Not every smoker who comes into a primary-care clinic is going to want to quit, but many are open to cutting down. UW-CTRI’s primary research study, Breaking Addiction to Tobacco for Health (BREATHE), has a project designed specifically to motivate patients who aren’t ready to quit smoking but are open to reducing it. BREATHE Project 2 (part of the NCI-funded UW-CTRI P01 grant), led by UW-CTRI Researcher Dr. Jessica Cook (left), tests four different intervention components to see which best helps smokers who are not yet ready to quit:
- Behavioral Reduction Counseling. In this treatment, BREATHE counselors work with study participants to learn strategies, like delaying having a cigarette, which can help them gain control of their smoking. While practicing these new strategies, participants work with their counselor toward a goal of cutting their smoking in half.
- Behavioral Activation Counseling. This treatment encourages participants to engage more frequently in important parts of their lives. The idea behind this treatment is that increasing engagement in pleasurable or meaningful activities that are incompatible with smoking might make it easier to cut down and to even quit someday. For example, a patient may find that exercising, spending more quality time with family, or increasing meaningful engagement in hobbies might make it easier to cut down.
- 5Rs Motivation Counseling. This treatment helps participants think about the Reasons, Risks, Rewards, and Roadblocks of cutting down on their smoking. This discussion is Repeated during a 1-year period.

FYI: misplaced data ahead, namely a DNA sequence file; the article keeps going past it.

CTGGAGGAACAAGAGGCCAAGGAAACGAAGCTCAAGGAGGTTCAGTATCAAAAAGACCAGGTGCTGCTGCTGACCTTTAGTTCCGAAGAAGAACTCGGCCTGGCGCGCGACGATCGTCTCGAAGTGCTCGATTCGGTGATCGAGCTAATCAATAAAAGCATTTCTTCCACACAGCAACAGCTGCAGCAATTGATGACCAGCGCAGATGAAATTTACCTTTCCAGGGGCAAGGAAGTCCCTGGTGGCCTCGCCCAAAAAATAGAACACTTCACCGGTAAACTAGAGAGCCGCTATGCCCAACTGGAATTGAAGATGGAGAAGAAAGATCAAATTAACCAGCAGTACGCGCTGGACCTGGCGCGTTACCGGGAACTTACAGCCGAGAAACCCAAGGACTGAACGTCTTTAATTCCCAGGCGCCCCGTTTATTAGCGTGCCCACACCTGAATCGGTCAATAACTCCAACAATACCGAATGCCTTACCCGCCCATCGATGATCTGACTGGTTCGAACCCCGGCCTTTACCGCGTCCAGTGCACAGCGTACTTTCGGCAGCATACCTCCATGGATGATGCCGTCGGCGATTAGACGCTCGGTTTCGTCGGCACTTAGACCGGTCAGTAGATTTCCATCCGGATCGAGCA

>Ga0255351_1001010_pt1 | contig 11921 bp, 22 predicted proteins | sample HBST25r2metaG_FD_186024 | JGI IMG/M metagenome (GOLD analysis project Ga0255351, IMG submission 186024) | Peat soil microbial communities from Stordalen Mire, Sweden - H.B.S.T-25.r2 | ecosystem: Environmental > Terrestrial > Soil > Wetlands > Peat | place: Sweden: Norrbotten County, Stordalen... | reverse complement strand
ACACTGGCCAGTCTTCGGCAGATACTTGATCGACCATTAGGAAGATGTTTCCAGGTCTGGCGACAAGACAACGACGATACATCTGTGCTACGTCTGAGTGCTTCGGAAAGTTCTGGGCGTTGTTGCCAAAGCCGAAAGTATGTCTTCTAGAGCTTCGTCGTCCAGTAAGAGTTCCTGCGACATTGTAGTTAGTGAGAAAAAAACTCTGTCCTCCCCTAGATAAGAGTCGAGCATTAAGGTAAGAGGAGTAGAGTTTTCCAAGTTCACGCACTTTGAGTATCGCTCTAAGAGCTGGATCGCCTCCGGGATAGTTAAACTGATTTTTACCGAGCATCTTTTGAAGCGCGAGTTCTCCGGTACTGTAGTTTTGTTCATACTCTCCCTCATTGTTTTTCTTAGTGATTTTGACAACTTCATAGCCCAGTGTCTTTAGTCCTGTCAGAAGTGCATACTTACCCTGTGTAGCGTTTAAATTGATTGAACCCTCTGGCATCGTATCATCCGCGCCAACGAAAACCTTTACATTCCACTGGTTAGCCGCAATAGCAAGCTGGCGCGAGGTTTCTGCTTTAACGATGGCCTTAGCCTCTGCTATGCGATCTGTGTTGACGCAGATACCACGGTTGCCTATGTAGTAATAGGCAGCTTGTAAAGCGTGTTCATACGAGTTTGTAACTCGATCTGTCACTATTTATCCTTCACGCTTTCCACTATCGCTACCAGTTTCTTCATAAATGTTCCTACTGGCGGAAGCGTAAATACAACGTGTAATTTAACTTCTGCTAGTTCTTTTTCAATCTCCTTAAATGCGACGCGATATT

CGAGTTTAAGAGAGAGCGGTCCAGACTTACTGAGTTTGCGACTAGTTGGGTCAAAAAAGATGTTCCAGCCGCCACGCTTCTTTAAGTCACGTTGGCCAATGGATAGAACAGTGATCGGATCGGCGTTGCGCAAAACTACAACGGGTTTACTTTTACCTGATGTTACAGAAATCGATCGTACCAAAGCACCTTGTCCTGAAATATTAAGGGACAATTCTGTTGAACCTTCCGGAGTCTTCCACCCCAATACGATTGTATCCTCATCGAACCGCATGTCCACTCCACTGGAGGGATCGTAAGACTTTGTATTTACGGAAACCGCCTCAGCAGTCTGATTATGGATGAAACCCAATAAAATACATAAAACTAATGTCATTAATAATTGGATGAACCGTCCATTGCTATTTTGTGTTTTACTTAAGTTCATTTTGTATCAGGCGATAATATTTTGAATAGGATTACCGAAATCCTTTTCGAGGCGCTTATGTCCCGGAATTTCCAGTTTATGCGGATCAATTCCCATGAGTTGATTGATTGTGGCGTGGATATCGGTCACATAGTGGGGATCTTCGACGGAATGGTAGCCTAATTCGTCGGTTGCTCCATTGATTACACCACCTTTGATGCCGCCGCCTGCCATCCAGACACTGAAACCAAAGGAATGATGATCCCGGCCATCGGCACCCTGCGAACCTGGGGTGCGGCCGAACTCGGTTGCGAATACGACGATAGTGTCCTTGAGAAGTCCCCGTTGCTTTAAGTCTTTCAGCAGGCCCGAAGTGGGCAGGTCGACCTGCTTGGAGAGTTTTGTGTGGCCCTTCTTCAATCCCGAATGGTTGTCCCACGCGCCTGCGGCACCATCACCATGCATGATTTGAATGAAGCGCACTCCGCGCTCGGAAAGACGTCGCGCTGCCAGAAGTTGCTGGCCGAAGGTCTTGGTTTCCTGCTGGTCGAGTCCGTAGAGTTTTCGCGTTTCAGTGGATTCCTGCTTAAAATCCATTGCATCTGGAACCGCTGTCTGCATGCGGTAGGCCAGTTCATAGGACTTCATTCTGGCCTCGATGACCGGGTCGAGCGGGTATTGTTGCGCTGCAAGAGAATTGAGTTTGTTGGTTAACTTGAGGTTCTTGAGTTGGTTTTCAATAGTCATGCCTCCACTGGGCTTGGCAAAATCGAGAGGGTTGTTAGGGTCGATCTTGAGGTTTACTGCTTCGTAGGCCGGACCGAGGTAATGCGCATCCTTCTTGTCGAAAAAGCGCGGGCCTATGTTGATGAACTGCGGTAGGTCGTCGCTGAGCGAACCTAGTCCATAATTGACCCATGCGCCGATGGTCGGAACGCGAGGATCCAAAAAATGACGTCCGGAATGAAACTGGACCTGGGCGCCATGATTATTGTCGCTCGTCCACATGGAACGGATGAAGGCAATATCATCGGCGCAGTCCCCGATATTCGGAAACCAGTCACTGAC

- Nicotine mini-lozenges.
BREATHE Project 2 tests each of the four treatments by themselves or in any combination with the others, for a total of 16 different combinations. This is called a factorial design. Researchers hope to learn whether cutting down on smoking reduces nicotine dependence or withdrawal symptoms, and thereby makes it easier to quit smoking entirely.
It is also possible that cutting down will boost smokers’ self-confidence in their ability to quit. This could increase the likelihood of eventually making a quit attempt.
Patients will participate in Project 2 for about one year, and the project will run throughout the life cycle of the BREATHE study as new patients are recruited. An over-arching goal of BREATHE is to establish a highly effective treatment for all smokers, regardless of readiness to quit, one that can be implemented in any primary-care setting.